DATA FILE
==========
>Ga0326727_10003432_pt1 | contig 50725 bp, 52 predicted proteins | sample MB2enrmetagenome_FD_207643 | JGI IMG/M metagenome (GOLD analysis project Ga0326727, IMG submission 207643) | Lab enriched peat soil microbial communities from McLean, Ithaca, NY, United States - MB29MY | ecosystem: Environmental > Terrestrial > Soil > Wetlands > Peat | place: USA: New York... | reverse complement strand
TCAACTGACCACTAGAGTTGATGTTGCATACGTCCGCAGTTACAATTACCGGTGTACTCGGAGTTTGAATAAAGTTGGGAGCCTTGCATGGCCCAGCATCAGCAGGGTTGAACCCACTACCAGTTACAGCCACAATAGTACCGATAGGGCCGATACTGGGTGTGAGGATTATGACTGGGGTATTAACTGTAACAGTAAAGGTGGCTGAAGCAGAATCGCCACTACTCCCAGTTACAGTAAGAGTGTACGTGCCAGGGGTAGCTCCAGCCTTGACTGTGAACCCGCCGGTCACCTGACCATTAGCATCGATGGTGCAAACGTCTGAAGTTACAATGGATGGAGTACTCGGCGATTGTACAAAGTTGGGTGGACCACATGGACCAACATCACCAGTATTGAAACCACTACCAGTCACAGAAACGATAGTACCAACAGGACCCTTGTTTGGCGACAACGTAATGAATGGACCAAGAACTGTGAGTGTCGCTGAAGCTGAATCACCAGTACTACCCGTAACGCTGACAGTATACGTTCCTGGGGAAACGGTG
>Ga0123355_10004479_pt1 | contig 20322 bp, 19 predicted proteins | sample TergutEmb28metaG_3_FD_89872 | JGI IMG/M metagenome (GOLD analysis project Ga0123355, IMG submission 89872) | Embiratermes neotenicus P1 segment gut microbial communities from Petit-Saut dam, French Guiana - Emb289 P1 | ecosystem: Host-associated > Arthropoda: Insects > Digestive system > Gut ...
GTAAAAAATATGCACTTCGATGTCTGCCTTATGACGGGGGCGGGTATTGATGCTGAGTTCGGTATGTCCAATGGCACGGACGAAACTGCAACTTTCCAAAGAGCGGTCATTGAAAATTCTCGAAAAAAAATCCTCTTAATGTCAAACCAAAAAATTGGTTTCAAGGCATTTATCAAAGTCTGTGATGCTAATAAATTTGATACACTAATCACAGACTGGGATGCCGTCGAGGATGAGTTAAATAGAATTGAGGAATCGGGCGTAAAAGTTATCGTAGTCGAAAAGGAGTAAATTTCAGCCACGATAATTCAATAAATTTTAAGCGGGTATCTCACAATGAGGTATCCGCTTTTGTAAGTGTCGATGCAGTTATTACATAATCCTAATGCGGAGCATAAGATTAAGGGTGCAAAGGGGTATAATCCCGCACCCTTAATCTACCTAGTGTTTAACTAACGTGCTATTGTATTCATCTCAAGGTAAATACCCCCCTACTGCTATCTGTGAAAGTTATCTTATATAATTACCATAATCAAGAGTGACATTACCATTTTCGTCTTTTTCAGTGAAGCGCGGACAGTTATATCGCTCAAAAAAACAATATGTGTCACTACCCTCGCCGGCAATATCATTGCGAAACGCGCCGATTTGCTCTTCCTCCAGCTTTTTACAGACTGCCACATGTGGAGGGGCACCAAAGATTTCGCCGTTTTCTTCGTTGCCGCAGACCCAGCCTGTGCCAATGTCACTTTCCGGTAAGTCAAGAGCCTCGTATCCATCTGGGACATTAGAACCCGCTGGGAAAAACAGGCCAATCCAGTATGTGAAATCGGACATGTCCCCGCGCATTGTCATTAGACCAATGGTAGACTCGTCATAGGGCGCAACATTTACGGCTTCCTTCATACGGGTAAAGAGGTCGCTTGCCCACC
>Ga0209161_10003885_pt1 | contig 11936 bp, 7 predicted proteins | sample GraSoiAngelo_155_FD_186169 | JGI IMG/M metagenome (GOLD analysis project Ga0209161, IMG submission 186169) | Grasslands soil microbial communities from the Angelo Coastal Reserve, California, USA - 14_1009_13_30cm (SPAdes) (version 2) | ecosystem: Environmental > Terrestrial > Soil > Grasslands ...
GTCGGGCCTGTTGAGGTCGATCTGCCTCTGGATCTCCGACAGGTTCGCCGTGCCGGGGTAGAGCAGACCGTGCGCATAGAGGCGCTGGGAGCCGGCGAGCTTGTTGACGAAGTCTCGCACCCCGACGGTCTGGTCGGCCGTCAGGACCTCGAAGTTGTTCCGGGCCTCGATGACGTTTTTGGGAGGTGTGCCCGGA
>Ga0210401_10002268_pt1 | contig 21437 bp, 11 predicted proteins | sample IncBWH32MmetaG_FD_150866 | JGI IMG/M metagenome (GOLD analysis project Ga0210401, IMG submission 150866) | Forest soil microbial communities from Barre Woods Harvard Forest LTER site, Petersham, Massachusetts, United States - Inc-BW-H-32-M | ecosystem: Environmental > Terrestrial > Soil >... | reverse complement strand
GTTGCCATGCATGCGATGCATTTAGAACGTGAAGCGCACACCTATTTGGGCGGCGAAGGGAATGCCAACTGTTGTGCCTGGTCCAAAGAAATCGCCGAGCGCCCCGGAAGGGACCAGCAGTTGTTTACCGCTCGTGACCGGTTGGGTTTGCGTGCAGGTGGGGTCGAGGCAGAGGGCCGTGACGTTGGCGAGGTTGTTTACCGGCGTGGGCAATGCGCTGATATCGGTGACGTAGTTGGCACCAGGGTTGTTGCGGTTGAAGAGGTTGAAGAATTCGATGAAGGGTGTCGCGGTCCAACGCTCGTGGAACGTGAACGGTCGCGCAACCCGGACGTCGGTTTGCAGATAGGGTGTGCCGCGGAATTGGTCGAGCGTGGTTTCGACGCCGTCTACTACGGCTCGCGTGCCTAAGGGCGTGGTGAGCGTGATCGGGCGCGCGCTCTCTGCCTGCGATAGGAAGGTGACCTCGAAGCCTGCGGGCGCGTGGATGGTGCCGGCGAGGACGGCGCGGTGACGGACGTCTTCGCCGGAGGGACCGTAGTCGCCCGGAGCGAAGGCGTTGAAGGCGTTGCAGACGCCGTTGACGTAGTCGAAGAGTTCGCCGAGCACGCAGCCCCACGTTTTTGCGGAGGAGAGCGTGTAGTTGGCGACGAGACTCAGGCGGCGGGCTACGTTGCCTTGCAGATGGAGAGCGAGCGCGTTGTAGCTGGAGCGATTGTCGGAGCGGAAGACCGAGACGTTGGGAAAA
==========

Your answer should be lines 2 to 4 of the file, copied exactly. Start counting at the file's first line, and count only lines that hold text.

TCAACTGACCACTAGAGTTGATGTTGCATACGTCCGCAGTTACAATTACCGGTGTACTCGGAGTTTGAATAAAGTTGGGAGCCTTGCATGGCCCAGCATCAGCAGGGTTGAACCCACTACCAGTTACAGCCACAATAGTACCGATAGGGCCGATACTGGGTGTGAGGATTATGACTGGGGTATTAACTGTAACAGTAAAGGTGGCTGAAGCAGAATCGCCACTACTCCCAGTTACAGTAAGAGTGTACGTGCCAGGGGTAGCTCCAGCCTTGACTGTGAACCCGCCGGTCACCTGACCATTAGCATCGATGGTGCAAACGTCTGAAGTTACAATGGATGGAGTACTCGGCGATTGTACAAAGTTGGGTGGACCACATGGACCAACATCACCAGTATTGAAACCACTACCAGTCACAGAAACGATAGTACCAACAGGACCCTTGTTTGGCGACAACGTAATGAATGGACCAAGAACTGTGAGTGTCGCTGAAGCTGAATCACCAGTACTACCCGTAACGCTGACAGTATACGTTCCTGGGGAAACGGTG
>Ga0123355_10004479_pt1 | contig 20322 bp, 19 predicted proteins | sample TergutEmb28metaG_3_FD_89872 | JGI IMG/M metagenome (GOLD analysis project Ga0123355, IMG submission 89872) | Embiratermes neotenicus P1 segment gut microbial communities from Petit-Saut dam, French Guiana - Emb289 P1 | ecosystem: Host-associated > Arthropoda: Insects > Digestive system > Gut ...
GTAAAAAATATGCACTTCGATGTCTGCCTTATGACGGGGGCGGGTATTGATGCTGAGTTCGGTATGTCCAATGGCACGGACGAAACTGCAACTTTCCAAAGAGCGGTCATTGAAAATTCTCGAAAAAAAATCCTCTTAATGTCAAACCAAAAAATTGGTTTCAAGGCATTTATCAAAGTCTGTGATGCTAATAAATTTGATACACTAATCACAGACTGGGATGCCGTCGAGGATGAGTTAAATAGAATTGAGGAATCGGGCGTAAAAGTTATCGTAGTCGAAAAGGAGTAAATTTCAGCCACGATAATTCAATAAATTTTAAGCGGGTATCTCACAATGAGGTATCCGCTTTTGTAAGTGTCGATGCAGTTATTACATAATCCTAATGCGGAGCATAAGATTAAGGGTGCAAAGGGGTATAATCCCGCACCCTTAATCTACCTAGTGTTTAACTAACGTGCTATTGTATTCATCTCAAGGTAAATACCCCCCTACTGCTATCTGTGAAAGTTATCTTATATAATTACCATAATCAAGAGTGACATTACCATTTTCGTCTTTTTCAGTGAAGCGCGGACAGTTATATCGCTCAAAAAAACAATATGTGTCACTACCCTCGCCGGCAATATCATTGCGAAACGCGCCGATTTGCTCTTCCTCCAGCTTTTTACAGACTGCCACATGTGGAGGGGCACCAAAGATTTCGCCGTTTTCTTCGTTGCCGCAGACCCAGCCTGTGCCAATGTCACTTTCCGGTAAGTCAAGAGCCTCGTATCCATCTGGGACATTAGAACCCGCTGGGAAAAACAGGCCAATCCAGTATGTGAAATCGGACATGTCCCCGCGCATTGTCATTAGACCAATGGTAGACTCGTCATAGGGCGCAACATTTACGGCTTCCTTCATACGGGTAAAGAGGTCGCTTGCCCACC